What's more boring is that we're doing alright in eighth when January arrives. So there's probably no need to spend big? WRONG.
£263m in total on Skriniar (for £112m!!), Everton (the player, not the club), David Neres, Willian Jose and Sime Vrsaljko means we're now cooking on gas and hunting down a Champions League spot. We don't get it though, obviously, and actually we finish ninth - which is pretty sh*t all things considered.
To spice things up, Ruben Neves and Gabigol - along with a few other costly FM worldies - arrive and the club spends £292m in the summer window. Blimey, we mean business now. Or we should do at least.
But no, not even Arthur's arrival from Barcelona on loan in January can inspire a better finish than 6th. Best check the job status and see if Favre is on the verge of being canned. Oh, he's not - he's VERY SECURE. Gonna be a long one this, isn't it?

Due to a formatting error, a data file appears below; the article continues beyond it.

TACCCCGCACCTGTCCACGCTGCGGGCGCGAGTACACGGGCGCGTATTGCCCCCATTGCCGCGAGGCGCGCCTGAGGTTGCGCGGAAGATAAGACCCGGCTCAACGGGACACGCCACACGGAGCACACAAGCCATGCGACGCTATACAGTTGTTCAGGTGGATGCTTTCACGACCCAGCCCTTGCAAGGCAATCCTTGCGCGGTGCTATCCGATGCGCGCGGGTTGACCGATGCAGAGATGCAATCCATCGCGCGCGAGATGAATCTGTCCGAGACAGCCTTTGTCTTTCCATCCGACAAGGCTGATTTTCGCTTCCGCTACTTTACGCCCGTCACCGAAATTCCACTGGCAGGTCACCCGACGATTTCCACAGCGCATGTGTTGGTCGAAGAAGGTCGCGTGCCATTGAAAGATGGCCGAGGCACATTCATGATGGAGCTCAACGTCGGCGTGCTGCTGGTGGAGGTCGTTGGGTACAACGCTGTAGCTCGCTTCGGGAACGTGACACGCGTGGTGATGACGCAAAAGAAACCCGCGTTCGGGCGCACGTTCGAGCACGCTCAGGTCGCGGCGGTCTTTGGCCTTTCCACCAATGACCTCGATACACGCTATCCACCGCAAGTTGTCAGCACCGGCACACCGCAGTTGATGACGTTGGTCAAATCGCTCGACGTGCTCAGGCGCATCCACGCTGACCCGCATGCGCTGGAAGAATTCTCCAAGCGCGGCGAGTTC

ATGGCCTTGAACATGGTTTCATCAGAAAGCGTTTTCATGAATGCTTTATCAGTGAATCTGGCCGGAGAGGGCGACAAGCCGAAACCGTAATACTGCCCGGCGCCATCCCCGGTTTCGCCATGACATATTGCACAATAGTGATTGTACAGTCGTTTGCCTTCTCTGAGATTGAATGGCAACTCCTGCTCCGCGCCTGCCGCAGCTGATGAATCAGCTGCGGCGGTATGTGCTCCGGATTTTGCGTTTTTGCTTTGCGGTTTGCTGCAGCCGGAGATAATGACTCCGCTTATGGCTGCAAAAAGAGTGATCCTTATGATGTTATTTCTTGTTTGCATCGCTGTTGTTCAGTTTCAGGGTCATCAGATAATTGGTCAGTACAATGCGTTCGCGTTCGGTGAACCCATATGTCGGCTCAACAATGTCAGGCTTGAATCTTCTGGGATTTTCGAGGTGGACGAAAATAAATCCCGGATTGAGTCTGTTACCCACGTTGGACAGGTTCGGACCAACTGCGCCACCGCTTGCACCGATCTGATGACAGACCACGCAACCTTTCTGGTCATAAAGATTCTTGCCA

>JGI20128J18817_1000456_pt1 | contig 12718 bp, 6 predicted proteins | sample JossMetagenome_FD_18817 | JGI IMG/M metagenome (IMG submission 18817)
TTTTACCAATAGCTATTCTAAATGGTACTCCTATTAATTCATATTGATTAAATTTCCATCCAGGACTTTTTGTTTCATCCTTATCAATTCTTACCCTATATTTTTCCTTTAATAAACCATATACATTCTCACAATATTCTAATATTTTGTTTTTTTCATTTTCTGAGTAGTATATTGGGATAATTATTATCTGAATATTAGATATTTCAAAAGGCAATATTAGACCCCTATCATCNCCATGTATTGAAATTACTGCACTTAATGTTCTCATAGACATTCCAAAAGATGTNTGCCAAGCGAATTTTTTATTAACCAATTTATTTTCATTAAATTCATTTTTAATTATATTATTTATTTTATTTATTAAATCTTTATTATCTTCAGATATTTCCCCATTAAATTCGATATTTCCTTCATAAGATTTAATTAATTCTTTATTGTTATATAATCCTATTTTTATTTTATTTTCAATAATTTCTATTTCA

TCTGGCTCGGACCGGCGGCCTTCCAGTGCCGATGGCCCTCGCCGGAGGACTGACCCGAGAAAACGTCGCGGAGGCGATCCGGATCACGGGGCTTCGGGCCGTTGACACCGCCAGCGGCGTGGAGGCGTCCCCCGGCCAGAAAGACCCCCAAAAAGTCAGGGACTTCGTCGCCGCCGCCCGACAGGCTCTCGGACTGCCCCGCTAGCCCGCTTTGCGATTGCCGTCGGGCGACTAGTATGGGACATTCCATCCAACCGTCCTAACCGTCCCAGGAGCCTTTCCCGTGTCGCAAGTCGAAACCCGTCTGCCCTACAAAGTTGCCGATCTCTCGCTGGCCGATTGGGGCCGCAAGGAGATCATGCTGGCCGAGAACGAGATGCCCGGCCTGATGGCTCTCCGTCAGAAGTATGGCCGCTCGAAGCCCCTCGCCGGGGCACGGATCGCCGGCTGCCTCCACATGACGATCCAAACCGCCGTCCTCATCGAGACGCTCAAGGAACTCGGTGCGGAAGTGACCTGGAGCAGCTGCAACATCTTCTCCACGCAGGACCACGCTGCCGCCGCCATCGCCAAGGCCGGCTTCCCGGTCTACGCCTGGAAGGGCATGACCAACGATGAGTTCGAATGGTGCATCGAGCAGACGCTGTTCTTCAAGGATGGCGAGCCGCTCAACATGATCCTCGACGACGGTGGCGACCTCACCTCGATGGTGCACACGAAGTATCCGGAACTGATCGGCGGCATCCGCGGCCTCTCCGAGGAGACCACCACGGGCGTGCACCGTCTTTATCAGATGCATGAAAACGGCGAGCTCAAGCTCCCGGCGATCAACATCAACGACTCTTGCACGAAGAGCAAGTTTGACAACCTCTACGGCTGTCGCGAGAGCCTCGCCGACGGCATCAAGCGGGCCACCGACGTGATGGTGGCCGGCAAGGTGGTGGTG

The answer to that question is yes. Favre signs a new three-year deal and is now contracted until 2024. Waaaa please get us Champions League qualification, win something or do anything to make this worthwhile!
Lucien's thoughts on the matter? Nope, not having it. Instead the 2021/22 and 2022/23 campaigns see mountains of cash go out and two absolute bottle job runs of form result in 5th place finishes. That means Europa League footy again and still no promised land. This is all very Newcastle, isn't it?
But, alas, change is in the air. No, not in the league - don't be silly - as once again we end the season in shocking, shocking form, failing to win in our last five games. That results in, yep, another 5th place finish as Manchester United - finally led by someone called Pochettino - steal in and grab the glory.
Favre does have the Midas touch after all - that no other manager has had so far I may add - and leads us to unprecedented Europa League glory, earning qualification to the Champions League for the 2024/25 season. Knowing he'll never top that, 'Big Luce' walks away at the conclusion of his contract - after FIVE years in charge - and is succeeded by some guy called *squints* Zinedine Zidane.
Talk about a step down, amirite?
Over to Scott Saunders for our finale...
[Scott Saunders]: "He's magic! You knooooow! Mauricio Pochettinoooo!"